BMDW was created in 1989 as a collaborative effort among eight countries and has grown to a community of 53 countries that are working together to achieve a centralized file of all potential volunteer marrow donors worldwide. This resource is crucial for patients in need of a blood stem cell transplant, because in nearly 50 percent of blood stem cell transplants, the donor and the patient come from different countries.

BMDW works closely with the WMDA—an association responsible for establishing consistent, high-quality standards for worldwide marrow donor registries—and provides a comprehensive list of potential marrow donors and donated umbilical cord blood units, primarily from WMDA member registries and cord blood banks. The BMDW global database is easily accessible to physicians to search on behalf of their patients in need of a blood stem cell transplant.

Professor Dr. Jon J. van Rood, founder of BMDW, said, “Today we celebrate a remarkable 25 million potential marrow donors on worldwide registries. Thanks to these 25 million potential volunteer donors, 250,000 patients have found their match and received an unrelated marrow transplant. But our work is not done. We need more potential donors to join registries around the world, as an equal number of patients have searched for a donor and could not find one.”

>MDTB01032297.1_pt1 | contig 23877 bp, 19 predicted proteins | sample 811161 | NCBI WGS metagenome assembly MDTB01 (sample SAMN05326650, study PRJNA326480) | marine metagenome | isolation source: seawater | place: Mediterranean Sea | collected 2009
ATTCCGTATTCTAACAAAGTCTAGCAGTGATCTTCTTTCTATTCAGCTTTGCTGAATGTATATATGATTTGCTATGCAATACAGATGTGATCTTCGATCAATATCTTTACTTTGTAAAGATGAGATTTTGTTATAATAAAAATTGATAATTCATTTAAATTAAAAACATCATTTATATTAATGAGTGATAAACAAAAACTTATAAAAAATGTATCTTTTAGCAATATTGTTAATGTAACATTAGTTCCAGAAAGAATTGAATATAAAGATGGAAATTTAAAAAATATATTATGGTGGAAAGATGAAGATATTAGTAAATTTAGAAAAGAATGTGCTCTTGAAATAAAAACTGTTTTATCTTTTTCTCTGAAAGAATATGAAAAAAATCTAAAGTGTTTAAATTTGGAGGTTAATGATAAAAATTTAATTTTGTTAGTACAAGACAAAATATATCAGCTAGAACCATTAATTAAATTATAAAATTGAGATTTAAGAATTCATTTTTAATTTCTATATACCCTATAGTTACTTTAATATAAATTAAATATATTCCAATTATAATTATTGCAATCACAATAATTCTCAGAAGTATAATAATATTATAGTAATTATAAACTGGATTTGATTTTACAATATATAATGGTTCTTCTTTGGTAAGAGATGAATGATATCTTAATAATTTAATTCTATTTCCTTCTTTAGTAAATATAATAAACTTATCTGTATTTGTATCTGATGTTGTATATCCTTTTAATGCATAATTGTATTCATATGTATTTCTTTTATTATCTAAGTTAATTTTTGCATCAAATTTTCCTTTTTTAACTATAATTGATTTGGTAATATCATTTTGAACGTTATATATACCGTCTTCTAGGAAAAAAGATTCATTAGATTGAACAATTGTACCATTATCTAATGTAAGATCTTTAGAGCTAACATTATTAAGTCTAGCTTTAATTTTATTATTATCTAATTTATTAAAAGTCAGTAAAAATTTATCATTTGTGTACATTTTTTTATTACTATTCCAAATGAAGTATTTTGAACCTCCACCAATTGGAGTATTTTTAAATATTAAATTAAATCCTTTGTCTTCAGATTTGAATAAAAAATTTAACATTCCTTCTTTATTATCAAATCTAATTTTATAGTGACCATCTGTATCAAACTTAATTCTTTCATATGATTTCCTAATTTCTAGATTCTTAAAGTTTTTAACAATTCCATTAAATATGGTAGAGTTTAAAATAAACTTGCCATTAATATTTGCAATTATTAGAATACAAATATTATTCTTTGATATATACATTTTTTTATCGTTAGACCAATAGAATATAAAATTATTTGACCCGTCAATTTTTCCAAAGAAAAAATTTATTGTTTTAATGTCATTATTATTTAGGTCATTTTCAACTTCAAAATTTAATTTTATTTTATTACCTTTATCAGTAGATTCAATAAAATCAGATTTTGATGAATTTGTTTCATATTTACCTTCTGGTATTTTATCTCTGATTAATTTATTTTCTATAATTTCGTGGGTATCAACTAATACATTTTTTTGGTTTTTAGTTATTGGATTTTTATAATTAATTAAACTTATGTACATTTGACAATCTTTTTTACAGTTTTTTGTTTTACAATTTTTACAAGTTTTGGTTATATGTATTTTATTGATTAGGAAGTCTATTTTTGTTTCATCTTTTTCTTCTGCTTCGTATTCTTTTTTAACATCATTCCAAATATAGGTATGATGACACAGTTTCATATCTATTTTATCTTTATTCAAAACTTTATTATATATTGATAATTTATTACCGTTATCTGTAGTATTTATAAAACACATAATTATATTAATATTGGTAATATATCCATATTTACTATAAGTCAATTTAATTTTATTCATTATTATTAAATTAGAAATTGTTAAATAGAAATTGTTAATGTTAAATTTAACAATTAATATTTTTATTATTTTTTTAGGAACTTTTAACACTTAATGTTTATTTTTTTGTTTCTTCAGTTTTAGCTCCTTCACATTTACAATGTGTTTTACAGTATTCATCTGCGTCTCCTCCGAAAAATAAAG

Every year, thousands of people are diagnosed with a blood cancer. A marrow or cord blood transplant is a potentially life-saving treatment for more than 70 different diseases, including leukemia, lymphoma and sickle cell disease. Other diseases include aplastic anemia, myelodysplastic syndrome, inherited immune deficiency disorders and inherited metabolic disorders.

Michael Boo, J.D., president of WMDA, was thrilled to announce the milestone. “We are so grateful for the millions of people around the world who have volunteered to be the cure. Every person who has joined a marrow donor registry moves us closer to finding a marrow donor for every patient in need,” said Boo. “Our goal as a global community is to continue to grow this inventory of donors and cord blood units by adding more than one million potential volunteer marrow donors and cord blood units from an increasing number of countries each year,” continued Boo.